Senate to hold key vote on repealing Iraq war authorizations

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Washington — The Senate will hold a key procedural vote Thursday on a measure that would repeal the legal justifications used to attack Iraq in 1991 and 2003, nearly 20 years to the day since the U.S. began its “shock and awe” campaign to topple dictator Saddam Hussein.

The bipartisan legislation would repeal the 2002 authorization for the use of military force, or AUMF, that Congress passed to allow the 2003 invasion, as well as the 1991 authorization approving the first Gulf War. The bill, which has 12 Republican co-sponsors, is expected to easily garner the 60 votes needed to advance.

“The 1991 and 2002 AUMFs are no longer necessary, serve no operational purpose, and run the risk of potential misuse,” Democratic Sen. Tim Kaine of Virginia, who co-sponsored the bill alongside Republican Sen. Todd Young of Indiana, said when introducing the measure in February. 

Kaine and Young first introduced their legislation in 2019 and it cleared the Senate Foreign Relations Committee in 2021. That same year, the House voted to repeal the 2002 authorization, but it was never voted on by the Senate. Efforts to include a repeal in the annual defense authorization bills have also failed.

Senate Majority Leader Chuck Schumer said he backed the bipartisan bill and expected senators to offer “a number of amendments” ahead of Thursday’s vote.”The Iraq War has itself been long over. This AUMF outlived its purpose and we can no longer justify keeping it in effect,” he said on the Senate floor. 

The White House also said Thursday that President Biden supports repealing the authorizations and that doing so “would have no impact on current U.S. military operations and would support this Administration’s commitment to a strong and comprehensive relationship with our Iraqi partners.” Opponents of repeal say it could limit U.S. counterterrorism efforts in the region and hamstring the ability to react quickly to national security threats.

Thursday’s procedural vote comes almost two decades after the U.S. and its allies began aerial assaults against Iraqi targets on March 19, 2003. Ground troops began moving into Iraq the next day. The basis for the war was the Bush administration’s faulty assessment that the dictator had weapons of mass destruction. Allied forces toppled Hussein’s regime in a matter of weeks, but a series of missteps created a power vacuum that allowed a growing Iraqi insurgency to flourish. More than 4,400 U.S. troops and hundreds of thousands of Iraqi civilians would die in the fighting.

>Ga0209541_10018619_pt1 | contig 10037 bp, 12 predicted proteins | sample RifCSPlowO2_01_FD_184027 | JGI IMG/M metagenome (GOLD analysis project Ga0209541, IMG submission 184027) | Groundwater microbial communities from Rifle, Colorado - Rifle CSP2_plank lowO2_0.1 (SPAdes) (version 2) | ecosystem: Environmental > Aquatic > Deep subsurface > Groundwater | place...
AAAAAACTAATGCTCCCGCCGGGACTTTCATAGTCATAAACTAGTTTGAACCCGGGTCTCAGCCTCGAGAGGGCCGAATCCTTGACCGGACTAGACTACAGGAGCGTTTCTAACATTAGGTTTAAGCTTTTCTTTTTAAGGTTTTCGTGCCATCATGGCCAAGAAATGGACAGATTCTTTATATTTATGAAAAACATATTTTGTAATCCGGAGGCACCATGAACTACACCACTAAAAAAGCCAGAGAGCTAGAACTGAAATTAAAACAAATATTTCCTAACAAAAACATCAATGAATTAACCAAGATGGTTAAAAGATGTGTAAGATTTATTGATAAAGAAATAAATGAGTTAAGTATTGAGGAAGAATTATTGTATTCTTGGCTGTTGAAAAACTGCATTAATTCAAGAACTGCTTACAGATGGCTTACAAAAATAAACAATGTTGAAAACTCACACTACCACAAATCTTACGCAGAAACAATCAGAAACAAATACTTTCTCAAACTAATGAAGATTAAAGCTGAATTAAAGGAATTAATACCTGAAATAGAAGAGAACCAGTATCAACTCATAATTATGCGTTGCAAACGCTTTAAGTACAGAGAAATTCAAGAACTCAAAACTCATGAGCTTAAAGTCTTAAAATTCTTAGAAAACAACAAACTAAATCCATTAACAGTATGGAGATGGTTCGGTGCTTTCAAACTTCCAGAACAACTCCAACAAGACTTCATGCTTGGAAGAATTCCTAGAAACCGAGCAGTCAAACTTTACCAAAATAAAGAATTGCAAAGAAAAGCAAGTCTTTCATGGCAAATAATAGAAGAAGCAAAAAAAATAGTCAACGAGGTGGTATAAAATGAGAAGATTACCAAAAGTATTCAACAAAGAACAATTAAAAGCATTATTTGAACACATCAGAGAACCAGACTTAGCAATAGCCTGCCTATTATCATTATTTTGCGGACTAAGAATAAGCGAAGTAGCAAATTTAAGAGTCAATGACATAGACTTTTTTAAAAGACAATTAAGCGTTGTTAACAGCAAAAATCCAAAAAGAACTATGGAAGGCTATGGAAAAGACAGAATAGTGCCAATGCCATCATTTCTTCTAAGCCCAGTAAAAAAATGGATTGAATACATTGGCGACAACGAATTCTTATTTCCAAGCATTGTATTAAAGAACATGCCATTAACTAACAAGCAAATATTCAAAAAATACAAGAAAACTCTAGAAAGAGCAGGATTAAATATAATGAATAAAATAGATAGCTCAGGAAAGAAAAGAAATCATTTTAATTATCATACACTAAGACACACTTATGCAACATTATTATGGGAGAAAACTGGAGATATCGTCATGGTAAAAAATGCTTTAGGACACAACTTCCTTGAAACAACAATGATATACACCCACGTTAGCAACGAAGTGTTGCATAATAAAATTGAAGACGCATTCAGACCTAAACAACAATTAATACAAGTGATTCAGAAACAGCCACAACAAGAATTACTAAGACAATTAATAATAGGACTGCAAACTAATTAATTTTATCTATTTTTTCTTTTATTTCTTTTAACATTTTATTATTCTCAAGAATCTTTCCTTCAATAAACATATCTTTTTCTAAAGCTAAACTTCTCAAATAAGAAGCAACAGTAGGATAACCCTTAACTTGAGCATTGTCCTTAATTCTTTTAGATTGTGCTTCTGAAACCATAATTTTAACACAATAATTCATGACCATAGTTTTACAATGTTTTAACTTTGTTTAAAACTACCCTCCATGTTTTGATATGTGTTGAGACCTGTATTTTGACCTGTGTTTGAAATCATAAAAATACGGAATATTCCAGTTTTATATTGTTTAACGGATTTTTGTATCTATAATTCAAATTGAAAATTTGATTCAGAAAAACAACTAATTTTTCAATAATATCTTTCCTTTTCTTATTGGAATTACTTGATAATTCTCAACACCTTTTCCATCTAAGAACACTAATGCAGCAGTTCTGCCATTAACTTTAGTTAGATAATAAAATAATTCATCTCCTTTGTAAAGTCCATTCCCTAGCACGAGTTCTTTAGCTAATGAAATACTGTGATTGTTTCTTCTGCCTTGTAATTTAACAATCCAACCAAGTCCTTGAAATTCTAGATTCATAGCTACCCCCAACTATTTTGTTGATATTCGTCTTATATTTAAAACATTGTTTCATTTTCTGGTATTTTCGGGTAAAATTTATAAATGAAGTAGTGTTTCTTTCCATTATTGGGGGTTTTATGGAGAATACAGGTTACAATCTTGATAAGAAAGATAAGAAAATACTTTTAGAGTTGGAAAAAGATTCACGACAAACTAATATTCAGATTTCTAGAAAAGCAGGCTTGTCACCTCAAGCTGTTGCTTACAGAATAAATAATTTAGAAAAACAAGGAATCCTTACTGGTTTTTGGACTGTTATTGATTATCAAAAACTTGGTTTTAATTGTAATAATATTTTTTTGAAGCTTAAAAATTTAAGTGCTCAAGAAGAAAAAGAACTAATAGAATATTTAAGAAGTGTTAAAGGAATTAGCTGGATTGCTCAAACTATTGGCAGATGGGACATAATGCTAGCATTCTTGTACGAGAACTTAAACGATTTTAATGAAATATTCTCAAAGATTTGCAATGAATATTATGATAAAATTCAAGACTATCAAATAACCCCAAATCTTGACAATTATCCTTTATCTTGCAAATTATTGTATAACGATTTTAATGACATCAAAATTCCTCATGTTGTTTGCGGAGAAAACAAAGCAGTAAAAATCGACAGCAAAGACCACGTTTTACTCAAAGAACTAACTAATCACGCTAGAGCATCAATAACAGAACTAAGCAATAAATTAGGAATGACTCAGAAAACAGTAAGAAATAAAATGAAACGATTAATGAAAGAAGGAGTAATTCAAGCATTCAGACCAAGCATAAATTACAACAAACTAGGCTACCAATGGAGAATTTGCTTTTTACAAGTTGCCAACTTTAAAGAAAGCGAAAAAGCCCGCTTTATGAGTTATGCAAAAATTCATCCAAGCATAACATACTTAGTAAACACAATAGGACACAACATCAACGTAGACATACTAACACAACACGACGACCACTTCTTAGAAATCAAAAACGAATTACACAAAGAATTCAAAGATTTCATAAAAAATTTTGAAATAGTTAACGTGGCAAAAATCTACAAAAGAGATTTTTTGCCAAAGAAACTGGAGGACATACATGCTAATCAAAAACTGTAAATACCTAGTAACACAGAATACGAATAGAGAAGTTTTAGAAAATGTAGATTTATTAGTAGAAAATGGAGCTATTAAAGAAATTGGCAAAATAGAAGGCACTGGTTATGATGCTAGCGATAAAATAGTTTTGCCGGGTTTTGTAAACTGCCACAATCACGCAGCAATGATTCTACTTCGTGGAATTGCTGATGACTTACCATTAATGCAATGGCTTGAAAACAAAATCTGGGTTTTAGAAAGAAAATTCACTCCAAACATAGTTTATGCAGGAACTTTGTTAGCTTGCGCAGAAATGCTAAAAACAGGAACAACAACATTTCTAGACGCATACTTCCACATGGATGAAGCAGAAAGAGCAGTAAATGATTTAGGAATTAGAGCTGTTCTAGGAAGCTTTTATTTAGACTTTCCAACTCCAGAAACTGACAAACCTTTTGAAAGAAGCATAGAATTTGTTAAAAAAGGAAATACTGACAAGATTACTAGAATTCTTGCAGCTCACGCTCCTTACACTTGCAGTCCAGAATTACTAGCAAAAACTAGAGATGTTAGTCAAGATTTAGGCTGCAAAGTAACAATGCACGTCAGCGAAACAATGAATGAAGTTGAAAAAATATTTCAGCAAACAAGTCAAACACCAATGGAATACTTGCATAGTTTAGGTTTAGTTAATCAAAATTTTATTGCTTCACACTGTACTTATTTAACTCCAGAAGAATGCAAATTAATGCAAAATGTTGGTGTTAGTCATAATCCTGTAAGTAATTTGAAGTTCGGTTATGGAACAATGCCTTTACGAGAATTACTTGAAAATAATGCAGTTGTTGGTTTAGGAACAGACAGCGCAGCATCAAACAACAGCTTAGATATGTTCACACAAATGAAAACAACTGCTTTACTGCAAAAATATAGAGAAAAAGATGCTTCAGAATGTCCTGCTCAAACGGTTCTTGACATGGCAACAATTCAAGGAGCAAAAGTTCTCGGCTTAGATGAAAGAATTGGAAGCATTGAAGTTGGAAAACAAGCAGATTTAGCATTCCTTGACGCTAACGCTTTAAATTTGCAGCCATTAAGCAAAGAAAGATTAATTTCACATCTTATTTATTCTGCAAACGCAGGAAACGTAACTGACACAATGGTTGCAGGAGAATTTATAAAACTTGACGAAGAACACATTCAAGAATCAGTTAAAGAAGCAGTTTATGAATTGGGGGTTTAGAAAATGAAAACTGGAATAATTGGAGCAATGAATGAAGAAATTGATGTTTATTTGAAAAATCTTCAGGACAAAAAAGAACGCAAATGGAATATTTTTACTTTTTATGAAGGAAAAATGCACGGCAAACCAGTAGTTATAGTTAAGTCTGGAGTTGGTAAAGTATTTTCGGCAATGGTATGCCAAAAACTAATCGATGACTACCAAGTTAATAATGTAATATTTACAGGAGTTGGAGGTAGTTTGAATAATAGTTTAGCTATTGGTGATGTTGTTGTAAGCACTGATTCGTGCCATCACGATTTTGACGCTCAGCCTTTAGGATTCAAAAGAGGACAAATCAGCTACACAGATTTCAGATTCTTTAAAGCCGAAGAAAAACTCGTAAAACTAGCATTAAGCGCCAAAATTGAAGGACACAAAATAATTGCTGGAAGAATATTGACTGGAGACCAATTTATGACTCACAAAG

Fires rage on the west bank of the Tigris river on March 21, 2003, in Baghdad, Iraq.
Fires rage on the west bank of the Tigris river on March 21, 2003, in Baghdad, Iraq.

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President Barack Obama formally ended the war in 2011 and ordered the withdrawal of U.S. troops, marking “a new phase in the relationship between the United States and Iraq.” Three years after Obama declared the war over, U.S. troops returned to fight the terrorist group ISIS, and the Obama administration cited the 2002 authorization as the legal justification for military operations against the militants. 

The U.S. now considers Iraq a key partner in the region, especially given its proximity to and relationship with Iran.

“Sadly, according to these laws that are still on the books, Iraq is still technically an enemy of the United States. This inconsistency and inaccuracy should be corrected,” Young said in February. “Congress must do its job and take seriously the decision to not just commit America to war, but to affirmatively say that we are no longer at war.”

Then-President Donald Trump also used the 2002 authorization as the legal justification for an airstrike that killed Iranian military leader Qassem Soleimani in Baghdad in 2020. Proponents of a repeal argued that the authorization gave no approval for military force against Iran and made conflict between the U.S. and Iran more likely.

The bill being considered by the Senate on Thursday would not repeal the 2001 authorization for use of force targeting those responsible for the Sept. 11 attacks. That authorization still forms the legal basis for many U.S. counterterrorism efforts.

The White House indicated Thursday that the administration is open to replacing “outdated authorizations” with a “narrow and specific framework more appropriate to protecting Americans from modern terrorist threats.”

A bipartisan group of Reps. Barbara Lee, Chip Roy, Abigail Spanberger and Tom Cole also introduced a bill to repeal the Iraq authorizations in the House in early February, but it has not yet advanced out of the House Foreign Affairs Committee. 

Rep. Michael McCaul, the committee’s Republican chairman, told CBS News in a statement that a “piecemeal repeal of those Iraq authorities is not a serious contribution to war powers reform.” 

“Congress needs to own a comprehensive replacement [counterterrorism] AUMF in consultation with our military commanders and the intelligence community,” he said.

Jack Turman contributed reporting.

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